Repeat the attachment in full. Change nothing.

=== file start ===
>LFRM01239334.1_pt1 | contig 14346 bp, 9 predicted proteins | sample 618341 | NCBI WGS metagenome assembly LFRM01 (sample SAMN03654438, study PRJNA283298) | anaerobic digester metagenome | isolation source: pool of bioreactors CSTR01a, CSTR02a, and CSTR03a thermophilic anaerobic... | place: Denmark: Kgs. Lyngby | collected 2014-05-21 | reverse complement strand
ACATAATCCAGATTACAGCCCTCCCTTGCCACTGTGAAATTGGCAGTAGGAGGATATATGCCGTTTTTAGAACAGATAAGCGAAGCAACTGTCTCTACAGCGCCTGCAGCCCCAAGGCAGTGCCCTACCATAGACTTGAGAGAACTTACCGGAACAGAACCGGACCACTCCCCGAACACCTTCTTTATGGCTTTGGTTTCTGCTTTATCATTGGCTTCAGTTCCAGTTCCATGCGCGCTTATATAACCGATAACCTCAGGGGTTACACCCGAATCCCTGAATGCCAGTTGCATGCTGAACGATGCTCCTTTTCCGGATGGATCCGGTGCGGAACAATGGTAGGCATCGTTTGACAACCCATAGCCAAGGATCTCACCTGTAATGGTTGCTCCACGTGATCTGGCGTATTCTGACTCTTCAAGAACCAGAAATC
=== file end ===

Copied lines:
>LFRM01239334.1_pt1 | contig 14346 bp, 9 predicted proteins | sample 618341 | NCBI WGS metagenome assembly LFRM01 (sample SAMN03654438, study PRJNA283298) | anaerobic digester metagenome | isolation source: pool of bioreactors CSTR01a, CSTR02a, and CSTR03a thermophilic anaerobic... | place: Denmark: Kgs. Lyngby | collected 2014-05-21 | reverse complement strand
ACATAATCCAGATTACAGCCCTCCCTTGCCACTGTGAAATTGGCAGTAGGAGGATATATGCCGTTTTTAGAACAGATAAGCGAAGCAACTGTCTCTACAGCGCCTGCAGCCCCAAGGCAGTGCCCTACCATAGACTTGAGAGAACTTACCGGAACAGAACCGGACCACTCCCCGAACACCTTCTTTATGGCTTTGGTTTCTGCTTTATCATTGGCTTCAGTTCCAGTTCCATGCGCGCTTATATAACCGATAACCTCAGGGGTTACACCCGAATCCCTGAATGCCAGTTGCATGCTGAACGATGCTCCTTTTCCGGATGGATCCGGTGCGGAACAATGGTAGGCATCGTTTGACAACCCATAGCCAAGGATCTCACCTGTAATGGTTGCTCCACGTGATCTGGCGTATTCTGACTCTTCAAGAACCAGAAATC